It’s not about the Wall

You know when you have an argument with a loved one about something and it turns into a really ugly fight and later you realize that this huge fight was not even about whatever you were fighting about?  It’s actually about something deeper in your relationship.  I think that’s what’s happening this week among the Jewish People with regard to the Kotel (the Western Wall).

What happened?

Prime Minister Netanyahu suspended the plan to expand the egalitarian prayer section at the Western Wall.  The English language press in Israel went bananas and Jewish leaders in the US issued strongly worded statements of disappointment.  Op-eds were written that suggested Netanyahu snubbed the whole of Diaspora Jewry and is a liar, that this act will turn into a security threat because US Jewry will no longer support Israel and thus not push the US government to continue to support Israel, that US Jewry will pull their charitable giving, and on and on.

The Israeli press noted that the decision happened and moved on.

A little background

What is the Kotel actually?  It is an exposed remnant of the retaining wall that holds up the Temple Mount complex, where the Dome of the Rock and Al-Aksa now stand.  It is *not* a remnant of the Temple itself.


Screencap: Source

Why do Jews face Jerusalem to pray? Jews pray toward where the Temple once stood; they are not praying to a retaining wall.  People place prayers in the Wall, but the Spirit of the Lord does not actually reside there.  He just picks up His messages from time to time.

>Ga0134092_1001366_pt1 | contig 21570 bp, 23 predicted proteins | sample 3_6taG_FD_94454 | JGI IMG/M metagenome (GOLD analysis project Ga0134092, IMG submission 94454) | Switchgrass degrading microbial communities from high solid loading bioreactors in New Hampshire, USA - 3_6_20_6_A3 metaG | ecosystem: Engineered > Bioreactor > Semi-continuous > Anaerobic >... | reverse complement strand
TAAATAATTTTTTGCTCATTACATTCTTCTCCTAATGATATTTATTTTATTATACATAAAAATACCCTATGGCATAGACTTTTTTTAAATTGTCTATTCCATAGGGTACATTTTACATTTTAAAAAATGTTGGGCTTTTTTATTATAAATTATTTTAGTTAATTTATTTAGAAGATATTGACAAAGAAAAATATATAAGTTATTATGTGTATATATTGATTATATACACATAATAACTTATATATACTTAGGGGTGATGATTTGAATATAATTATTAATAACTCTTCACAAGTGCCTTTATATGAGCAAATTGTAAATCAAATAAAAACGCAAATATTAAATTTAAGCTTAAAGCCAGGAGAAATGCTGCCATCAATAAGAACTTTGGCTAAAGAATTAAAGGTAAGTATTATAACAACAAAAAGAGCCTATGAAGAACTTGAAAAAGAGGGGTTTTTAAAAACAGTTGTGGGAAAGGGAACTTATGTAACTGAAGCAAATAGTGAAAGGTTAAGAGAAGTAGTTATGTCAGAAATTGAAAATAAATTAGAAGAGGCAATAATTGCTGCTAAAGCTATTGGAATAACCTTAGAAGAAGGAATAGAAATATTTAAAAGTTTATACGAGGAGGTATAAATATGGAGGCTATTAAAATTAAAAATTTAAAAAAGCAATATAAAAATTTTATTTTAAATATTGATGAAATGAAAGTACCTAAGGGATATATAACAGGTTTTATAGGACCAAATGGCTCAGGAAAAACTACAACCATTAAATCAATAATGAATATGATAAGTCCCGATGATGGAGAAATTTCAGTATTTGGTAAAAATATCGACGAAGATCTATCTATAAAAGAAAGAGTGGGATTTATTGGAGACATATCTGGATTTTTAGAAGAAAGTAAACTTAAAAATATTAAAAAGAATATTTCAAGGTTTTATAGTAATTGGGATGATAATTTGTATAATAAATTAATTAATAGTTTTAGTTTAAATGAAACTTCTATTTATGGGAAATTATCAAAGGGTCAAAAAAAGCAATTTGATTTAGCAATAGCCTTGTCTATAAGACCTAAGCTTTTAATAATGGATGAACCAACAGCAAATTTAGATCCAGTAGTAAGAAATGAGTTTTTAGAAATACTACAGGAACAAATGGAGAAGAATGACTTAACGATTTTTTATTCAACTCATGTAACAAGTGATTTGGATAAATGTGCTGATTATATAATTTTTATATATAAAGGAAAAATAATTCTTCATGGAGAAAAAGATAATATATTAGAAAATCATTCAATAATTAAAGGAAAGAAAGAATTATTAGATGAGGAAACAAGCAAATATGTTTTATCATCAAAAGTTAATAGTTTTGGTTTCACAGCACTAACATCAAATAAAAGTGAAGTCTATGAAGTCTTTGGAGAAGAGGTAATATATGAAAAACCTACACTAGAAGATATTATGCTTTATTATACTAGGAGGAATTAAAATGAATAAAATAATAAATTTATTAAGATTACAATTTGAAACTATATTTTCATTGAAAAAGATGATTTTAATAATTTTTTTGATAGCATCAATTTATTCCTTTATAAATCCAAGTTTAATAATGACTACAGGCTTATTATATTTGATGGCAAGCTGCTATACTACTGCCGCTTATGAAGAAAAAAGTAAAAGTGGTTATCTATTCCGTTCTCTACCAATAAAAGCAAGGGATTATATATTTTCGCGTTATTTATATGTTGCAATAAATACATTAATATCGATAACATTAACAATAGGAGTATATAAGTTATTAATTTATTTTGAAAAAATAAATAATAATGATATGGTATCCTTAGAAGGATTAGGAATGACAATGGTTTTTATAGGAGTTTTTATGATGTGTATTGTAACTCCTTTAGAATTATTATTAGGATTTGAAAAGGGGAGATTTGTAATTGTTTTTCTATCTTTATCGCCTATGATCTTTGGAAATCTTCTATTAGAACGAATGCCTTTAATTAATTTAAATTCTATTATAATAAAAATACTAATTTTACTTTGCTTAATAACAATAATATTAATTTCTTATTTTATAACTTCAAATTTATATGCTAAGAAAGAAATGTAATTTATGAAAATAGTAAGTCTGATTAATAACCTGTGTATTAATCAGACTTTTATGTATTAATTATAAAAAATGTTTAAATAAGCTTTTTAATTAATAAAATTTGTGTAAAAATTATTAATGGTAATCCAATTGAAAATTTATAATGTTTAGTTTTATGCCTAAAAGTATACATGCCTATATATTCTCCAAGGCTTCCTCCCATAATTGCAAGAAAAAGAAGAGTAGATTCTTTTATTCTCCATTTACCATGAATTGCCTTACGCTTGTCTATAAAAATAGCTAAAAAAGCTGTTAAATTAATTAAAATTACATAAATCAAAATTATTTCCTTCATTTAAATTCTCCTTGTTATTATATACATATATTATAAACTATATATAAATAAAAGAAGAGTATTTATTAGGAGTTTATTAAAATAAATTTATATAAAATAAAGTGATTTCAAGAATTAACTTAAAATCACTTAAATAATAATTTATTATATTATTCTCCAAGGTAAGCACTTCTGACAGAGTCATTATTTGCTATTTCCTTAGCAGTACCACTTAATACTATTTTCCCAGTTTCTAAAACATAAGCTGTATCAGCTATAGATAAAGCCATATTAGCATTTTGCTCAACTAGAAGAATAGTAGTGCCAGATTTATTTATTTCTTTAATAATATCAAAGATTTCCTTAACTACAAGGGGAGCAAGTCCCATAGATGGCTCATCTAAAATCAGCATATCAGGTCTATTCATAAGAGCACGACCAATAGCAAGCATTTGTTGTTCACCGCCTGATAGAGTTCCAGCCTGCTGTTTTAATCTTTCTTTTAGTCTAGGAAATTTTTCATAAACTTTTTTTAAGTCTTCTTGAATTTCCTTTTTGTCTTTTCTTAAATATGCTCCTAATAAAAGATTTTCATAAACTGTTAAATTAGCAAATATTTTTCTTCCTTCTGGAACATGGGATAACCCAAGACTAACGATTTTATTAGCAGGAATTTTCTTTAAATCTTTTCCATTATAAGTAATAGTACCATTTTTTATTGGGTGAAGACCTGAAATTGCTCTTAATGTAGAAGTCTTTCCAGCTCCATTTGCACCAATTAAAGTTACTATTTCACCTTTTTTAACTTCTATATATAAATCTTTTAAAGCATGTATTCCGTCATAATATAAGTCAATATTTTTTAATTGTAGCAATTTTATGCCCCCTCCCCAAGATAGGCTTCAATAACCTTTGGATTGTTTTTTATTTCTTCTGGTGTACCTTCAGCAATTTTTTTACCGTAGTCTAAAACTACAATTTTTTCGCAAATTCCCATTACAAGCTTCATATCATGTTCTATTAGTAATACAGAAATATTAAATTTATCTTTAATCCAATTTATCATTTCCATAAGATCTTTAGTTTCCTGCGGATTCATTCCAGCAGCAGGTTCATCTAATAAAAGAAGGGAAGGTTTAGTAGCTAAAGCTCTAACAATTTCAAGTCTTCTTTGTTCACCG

When did the Plaza become a synagogue? In 1967, when Jerusalem was reunified, the alleyway that was in front of the exposed section was expanded and became the Western Wall Plaza.  That small section of the retaining wall was conveniently located and it was turned into an open-air Orthodox synagogue (it was not a synagogue before).

How holy is it? Based on the logic of holiness bestowed upon the Western Wall, every part of the retaining wall should be considered equally holy: the southern wall (I’ve seen people praying there), the eastern section (on the Mount of Olives side), the Via Dolorosa (the first few Stations of the Cross starting at the Lion’s Gate), the route of the Tunnel tours, and even a little alley called “The Little Kotel,” which is apparently even closer to where the Temple stood.

So what’s the question? Why should anyone demand that an open-air Orthodox synagogue near an exposed section of a retaining wall accommodate Reform and Conservative practice? To my knowledge, no one has blasted into the Great Synagogue in Jerusalem and demanded that it be converted to accommodate Reform and Conservative practices.  There is a Conservative synagogue across the street and everyone seems to be fine with that.

Perhaps we should ask a different question? Why is there any kind of synagogue at all?  Why not just keep the practice of individual contemplation and personal prayer for all people of all denominations of all religions?

The bottom line

This kerfuffle is not really about access to the Kotel.  Just like the fight you had last week with your loved one wasn’t about who would put the dishes in the dishwasher and how you always do it wrong.

This is about acknowledgement and acceptance.

It could start with the rabbinical authority in Israel acknowledging that there are other visions of Judaism – they may need to negotiate about the different ideas of halakha (Jewish law) – but they should also try to square it a bit more closely with the Law of Return (anyone with a Jewish grandparent on either side is entitled to Israeli citizenship, which is not the halakhic definition of a Jew).